State Comptroller warns of 'death trap' high-rise buildings

Comptroller finds major deficiencies in report on authorities' readiness for large-scale fires such as the 2016 arson attacks.

Arutz Sheva Staff ,

Firefighters in residential area
Firefighters in residential area

The State Comptroller, retired judge Yosef Shapira, published a special audit report on the preparedness of the local authorities for fires, their response to the rash of arson fires in November 2016, and the compensation for damages and costs to the economy of those fires.

The wave of fires that took place throughout Israel in November 2016 was the worst in the country's history in terms of damage to property and the environment. For the first time, densely populated urban neighborhoods with tens of thousands of residents were severely damaged.

The fires consumed more than 41,000 dunams (10,100 acres) of land. About 1,900 apartments were damaged, of which about 580 were destroyed or had to be demolished. 123 vehicles were damaged. The damage caused during the fires and the cost of fighting the blazes amounted to at least NIS 647 million ($173 million).

Major deficiencies found in comptroller's report

The comptroller found that infrastructure for the preparedness of local authorities for fires was lacking, In particular, the report noted the absence of agreements between the relevant government ministries, as well as the fact that regulations and rules regarding the protection of settlements from forest fires, which were formulated in 2014, have yet to be approved.

The four-year delay creates a situation in which the firefighting authority cannot instruct the local authorities how to prepare for the prevention of fires in their fields, supervise the implementation of its provisions, and enforce them.

Already in Report 63C published in May 2013, the State Comptroller warned of deficiencies in the ability to cope with fires in high-rise buildings. During a fire, the high rise buildings may be a source of danger to the point of becoming a "death trap" for those living there. Thus, the existing normative infrastructure requires the installation of fire detection and fire extinguishing systems in high-rise buildings, but does not stipulate provisions regarding the examination of their proper functioning and maintenance. In the geographic information system of the Fire Department there is no elevation data for all high-rise buildings in Israel.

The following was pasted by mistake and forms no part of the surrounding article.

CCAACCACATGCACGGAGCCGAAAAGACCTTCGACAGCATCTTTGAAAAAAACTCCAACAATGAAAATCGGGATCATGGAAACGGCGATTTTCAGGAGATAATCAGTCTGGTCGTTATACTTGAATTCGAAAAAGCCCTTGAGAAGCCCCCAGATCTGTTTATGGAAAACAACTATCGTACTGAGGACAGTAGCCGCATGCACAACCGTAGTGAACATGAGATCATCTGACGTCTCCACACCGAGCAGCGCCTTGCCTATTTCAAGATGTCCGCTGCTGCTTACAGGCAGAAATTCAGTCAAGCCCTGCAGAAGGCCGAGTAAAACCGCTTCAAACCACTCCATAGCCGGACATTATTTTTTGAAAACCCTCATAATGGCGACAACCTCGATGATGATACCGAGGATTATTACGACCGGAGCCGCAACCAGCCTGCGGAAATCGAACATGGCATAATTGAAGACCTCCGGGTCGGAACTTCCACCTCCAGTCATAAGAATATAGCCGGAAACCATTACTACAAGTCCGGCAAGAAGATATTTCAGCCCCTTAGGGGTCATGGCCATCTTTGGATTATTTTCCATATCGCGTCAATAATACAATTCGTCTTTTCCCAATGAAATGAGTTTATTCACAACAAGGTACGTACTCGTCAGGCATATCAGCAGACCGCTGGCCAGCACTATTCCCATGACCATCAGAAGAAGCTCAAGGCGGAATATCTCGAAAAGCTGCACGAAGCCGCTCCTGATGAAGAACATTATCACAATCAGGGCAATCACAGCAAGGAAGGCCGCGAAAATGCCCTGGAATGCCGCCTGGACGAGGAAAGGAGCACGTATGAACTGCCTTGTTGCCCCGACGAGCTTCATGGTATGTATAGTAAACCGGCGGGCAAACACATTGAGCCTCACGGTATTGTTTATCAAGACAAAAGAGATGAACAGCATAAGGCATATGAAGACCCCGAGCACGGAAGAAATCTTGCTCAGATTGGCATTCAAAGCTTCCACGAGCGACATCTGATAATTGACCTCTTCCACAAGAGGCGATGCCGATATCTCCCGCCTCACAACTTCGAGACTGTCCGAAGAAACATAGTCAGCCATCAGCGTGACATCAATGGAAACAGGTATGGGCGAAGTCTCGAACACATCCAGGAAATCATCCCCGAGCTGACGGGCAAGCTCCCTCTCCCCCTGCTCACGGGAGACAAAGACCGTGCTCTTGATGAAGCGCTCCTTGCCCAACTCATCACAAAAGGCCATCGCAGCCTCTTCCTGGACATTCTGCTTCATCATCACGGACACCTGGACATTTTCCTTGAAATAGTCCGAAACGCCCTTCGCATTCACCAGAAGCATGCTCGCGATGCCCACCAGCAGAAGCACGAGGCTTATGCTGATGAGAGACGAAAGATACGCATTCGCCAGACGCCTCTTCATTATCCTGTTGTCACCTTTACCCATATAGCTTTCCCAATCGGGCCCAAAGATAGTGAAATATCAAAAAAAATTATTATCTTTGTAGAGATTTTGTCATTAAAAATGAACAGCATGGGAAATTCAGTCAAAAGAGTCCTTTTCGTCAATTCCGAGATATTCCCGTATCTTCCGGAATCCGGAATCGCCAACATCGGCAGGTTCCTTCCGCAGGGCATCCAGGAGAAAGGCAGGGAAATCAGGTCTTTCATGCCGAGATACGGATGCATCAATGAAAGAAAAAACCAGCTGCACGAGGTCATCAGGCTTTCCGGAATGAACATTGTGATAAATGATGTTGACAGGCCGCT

Local authorities' preparedness for fires:

Significant deficiencies were found in the preparations of the local authorities that were examined for large-scale fires. Among other things, they did not prepare plans to create a perimeter defense envelope against fires. Some of them did not prepare buffer zones and escape routes, did not establish adequate water infrastructure, and did not practice their emergency systems for fire scenarios. According to the comptroller, a proper buffer line helped prevent the burning of houses.

Functioning of local authorities during the fires November 2016: Although most of the bodies acted in an emergency, no large-scale disaster or other emergency was declared, and there was no orderly discussion of the need for such a declaration.

The report raises deficiencies in the conduct of the operation centers - the places where the emergency headquarters of the local authorities operate during an emergency event.

Due to the lack of permits for special officials, they were denied access to the fire areas and their ability to carry out their duties was impaired. Deficiencies were also found in the evacuation of the population and in the evacuation of educational institutions.

The compensation process for the injured and the compensation to the local authorities: Due to the data of the Israel Police, according to which a significant part of the fires were caused by arson on the basis of nationalism, the Director of the Tax Authority decided to define these arson as "an emergency period." The compensation fund established within four days of the outbreak of the fires four treatment focal points for fire compensation

By the end of May 2018, the fund had completed handling the vast majority (97%) of the compensation files and paid NIS 260 million ($70 million) for the fires, while the Tax Authority did not set a policy regarding compensation for damage to the forest and groves even though it was required to do so for this issue in the past. This led to ambiguity, delayed the review of claims and prevented the transfer of funds to rehabilitate damaged areas.

State Comptroller Shapira instructed the Interior Ministry to distribute the audit report to the local authorities, which were not examined in the current audit, so that they will learn its findings, draw the necessary lessons and act to implement them.

The State Comptroller called upon the relevant government ministries, emergency bodies, the Tax Authority and local authorities to act decisively, to advance preparations for civil emergency events and to deal quickly and efficiently with similar and even more serious incidents in the future. "They must deal with the shortcomings raised in this report and the previous reports in order to be prepared as early as the summer of 2019."